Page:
3 possible teams involved in Paris attacks

  • 16/11/2015
A man attaches a banner, which translates as "Don't scare me", to a statue at Place de la Republique near sites of the deadly attacks in Paris (Reuters)
A man attaches a banner, which translates as "Don't scare me", to a statue at Place de la Republique near sites of the deadly attacks in Paris (Reuters)

By Nicolas Gaudichet

French investigators believe there were three teams involved in Friday's attacks on Paris and are probing possible links to the conflict in Syria in a joint inquiry with Belgium.

Seven of the gunmen and suicide bombers who took part in the carnage, which killed 129 and was claimed by Islamic State jihadists, died in the bloodshed.

The discovery of a black Seat car containing several AK47 rifles, which was used by the attackers at several locations, has raised questions about others who may still be at large in a probe which is increasingly pointing to Belgium.

Investigators are working on the theory that there were three teams.

The initial strike was by a team of suicide bombers outside the Stade de France where the first blew himself up while the French and German national football teams were playing a friendly. The other two set off their explosive belts at 9:30pm  and 9:53pm (local time).

Despite US media reports, there is no proof any had a ticket to the game, investigation sources say. It remains unclear why the first attacker blew himself up outside the stadium in an area with no people.

The second team entered the Bataclan concert hall at around 9:40pm (local time). Among them was 29-year-old Paris native Omar Ismail Mostefai. Three attackers were killed during a counter-assault by French security forces.

According to a source close to the inquiry, the third team carried out three shooting attacks on several bars and restaurants in central Paris at around the same time, firing hundreds of bullets. A suicide bomber also blew himself up in a bar on Boulevard Voltaire.

Since 2012, jihadists heading to Syria have been the biggest concern for Europe's counter-terror services, with France and Belgium among the countries most concerned by the phenomenon.

Although the security forces had opened an "S file" on Mostefai - a category for suspects who are potentially radicalised - he passed under the radar, and in all probability spent some time in Syria in 2014.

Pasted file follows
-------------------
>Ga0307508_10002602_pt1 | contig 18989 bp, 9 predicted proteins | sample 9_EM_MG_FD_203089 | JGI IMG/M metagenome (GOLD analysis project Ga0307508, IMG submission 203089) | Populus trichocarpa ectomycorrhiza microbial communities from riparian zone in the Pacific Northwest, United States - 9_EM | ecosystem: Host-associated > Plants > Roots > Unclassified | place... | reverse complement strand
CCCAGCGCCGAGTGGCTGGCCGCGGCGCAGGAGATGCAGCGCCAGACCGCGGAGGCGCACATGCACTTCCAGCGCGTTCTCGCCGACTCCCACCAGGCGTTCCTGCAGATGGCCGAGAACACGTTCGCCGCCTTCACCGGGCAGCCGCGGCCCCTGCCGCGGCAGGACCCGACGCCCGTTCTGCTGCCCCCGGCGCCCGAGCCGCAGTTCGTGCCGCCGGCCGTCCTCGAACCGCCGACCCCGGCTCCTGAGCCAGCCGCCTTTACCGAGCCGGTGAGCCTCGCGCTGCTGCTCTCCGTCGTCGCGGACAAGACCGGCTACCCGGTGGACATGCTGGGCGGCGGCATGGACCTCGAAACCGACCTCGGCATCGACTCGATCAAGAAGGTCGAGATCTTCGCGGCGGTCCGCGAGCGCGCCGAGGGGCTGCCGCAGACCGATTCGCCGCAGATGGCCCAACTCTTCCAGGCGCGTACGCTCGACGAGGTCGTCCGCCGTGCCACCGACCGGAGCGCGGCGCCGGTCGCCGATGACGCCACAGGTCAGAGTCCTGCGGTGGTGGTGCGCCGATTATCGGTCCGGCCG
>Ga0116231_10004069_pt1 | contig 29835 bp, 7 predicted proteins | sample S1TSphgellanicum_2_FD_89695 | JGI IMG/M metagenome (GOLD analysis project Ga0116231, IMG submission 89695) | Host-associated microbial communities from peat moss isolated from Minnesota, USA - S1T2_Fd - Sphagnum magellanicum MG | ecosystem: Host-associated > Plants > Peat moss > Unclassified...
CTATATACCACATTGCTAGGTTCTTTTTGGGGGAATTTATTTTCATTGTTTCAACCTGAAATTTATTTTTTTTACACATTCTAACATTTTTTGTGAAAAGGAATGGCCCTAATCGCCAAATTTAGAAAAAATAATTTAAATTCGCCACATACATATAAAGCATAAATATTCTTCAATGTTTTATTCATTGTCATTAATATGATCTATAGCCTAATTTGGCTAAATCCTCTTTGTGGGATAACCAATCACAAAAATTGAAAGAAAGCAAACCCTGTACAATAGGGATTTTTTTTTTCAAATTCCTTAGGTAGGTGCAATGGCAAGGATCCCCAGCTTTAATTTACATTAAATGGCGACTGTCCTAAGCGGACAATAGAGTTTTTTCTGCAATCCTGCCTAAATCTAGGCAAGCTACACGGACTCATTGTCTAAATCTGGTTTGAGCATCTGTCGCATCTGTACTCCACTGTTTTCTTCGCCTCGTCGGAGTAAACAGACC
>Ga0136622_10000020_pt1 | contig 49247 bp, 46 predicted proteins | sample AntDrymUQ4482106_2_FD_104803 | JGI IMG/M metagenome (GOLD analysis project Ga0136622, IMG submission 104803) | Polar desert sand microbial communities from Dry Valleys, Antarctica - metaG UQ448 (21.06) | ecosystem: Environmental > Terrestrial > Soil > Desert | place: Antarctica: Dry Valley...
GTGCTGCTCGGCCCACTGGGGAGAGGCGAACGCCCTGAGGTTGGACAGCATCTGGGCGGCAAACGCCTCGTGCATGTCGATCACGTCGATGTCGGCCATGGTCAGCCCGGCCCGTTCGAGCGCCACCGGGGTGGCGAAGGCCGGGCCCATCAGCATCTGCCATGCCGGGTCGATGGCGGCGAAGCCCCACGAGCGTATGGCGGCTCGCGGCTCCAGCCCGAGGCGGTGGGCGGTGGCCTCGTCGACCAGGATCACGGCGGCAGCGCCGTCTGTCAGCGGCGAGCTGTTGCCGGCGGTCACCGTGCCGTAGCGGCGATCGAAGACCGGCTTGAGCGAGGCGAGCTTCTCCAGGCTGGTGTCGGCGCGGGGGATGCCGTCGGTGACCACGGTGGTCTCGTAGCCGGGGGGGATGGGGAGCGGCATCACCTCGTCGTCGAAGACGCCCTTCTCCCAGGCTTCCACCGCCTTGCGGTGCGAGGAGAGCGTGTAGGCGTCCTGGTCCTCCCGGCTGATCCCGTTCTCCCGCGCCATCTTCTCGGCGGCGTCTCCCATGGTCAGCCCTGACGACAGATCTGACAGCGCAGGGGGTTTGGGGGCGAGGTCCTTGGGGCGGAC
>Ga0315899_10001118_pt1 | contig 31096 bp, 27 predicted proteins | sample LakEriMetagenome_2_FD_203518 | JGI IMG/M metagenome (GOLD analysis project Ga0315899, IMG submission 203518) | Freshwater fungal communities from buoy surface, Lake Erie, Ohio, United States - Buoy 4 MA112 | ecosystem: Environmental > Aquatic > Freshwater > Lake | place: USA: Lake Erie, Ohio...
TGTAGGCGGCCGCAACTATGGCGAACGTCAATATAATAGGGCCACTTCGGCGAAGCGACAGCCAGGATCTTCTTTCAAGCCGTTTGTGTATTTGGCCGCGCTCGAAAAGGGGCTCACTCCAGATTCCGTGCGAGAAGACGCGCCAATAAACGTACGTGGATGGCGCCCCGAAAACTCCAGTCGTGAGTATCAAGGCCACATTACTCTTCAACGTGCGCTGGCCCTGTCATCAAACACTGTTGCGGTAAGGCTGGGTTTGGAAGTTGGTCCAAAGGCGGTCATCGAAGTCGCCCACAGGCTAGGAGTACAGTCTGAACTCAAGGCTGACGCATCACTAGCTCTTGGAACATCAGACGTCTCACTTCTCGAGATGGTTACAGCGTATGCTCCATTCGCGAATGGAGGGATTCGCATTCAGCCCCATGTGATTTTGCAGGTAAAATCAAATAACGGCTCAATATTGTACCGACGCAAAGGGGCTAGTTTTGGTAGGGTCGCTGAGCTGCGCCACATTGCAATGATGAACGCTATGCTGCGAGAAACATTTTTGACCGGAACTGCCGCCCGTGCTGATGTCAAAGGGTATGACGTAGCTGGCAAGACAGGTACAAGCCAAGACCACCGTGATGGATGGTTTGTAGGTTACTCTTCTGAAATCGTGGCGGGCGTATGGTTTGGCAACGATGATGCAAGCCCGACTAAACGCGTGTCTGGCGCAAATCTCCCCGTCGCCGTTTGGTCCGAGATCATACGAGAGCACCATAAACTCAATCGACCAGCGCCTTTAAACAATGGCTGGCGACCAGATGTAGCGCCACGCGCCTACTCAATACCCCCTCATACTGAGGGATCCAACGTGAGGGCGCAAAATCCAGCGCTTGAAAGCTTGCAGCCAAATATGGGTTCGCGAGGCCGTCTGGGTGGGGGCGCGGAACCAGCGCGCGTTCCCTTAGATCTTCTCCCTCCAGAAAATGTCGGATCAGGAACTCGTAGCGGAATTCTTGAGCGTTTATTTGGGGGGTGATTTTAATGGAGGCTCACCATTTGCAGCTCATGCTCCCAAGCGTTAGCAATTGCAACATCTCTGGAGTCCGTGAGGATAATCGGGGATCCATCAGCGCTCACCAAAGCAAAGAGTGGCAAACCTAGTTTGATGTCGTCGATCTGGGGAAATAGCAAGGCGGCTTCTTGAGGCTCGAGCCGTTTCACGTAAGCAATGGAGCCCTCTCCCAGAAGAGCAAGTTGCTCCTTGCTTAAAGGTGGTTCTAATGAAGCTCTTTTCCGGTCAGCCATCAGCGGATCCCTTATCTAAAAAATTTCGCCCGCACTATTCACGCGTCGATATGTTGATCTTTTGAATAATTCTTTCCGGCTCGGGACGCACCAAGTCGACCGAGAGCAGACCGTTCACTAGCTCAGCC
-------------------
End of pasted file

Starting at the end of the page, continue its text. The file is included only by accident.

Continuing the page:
Investigators remain cautious over the Syrian passport found near the body of the first suicide bomber to blow himself up by the stadium. The name on it is unknown to French anti-terror authorities. And a source close to the inquiry said it remained unclear whether the holder of the passport was in fact one of the suicide bombers. Greek police said they have been asked for information on two Syrians who registered as refugees in recent months, but the figure of two has not been confirmed, with French investigators seeking information on just one name, the source said.

The attackers used automatic weapons and a number of Kalashnikovs were found on Saturday evening in an abandoned black Seat car in the eastern suburb of Montreuil. The car is believed to be the one in several of Friday's attacks.


French Prime Minister Manuel Valls says 103 bodies have been identified from Friday's attacks in Paris, with 20 to 30 more still awaiting identification.

"They will be (identified) in the coming hours," said Valls on Sunday outside the Ecole Militaire where a centre has been set up for the victims' families.

At least 129 people were killed, according to the latest official toll.

"These are not anonymous victims. They are lives, young people, who have been targeted while they spent a quiet evening in a cafe, or at a concert," Valls told reporters.

"No psychologist, no volunteer, no doctor can console them," he said of the grieving families.

"But we must help them with the process, with identifications, to accompany them ... through all the administrative tasks."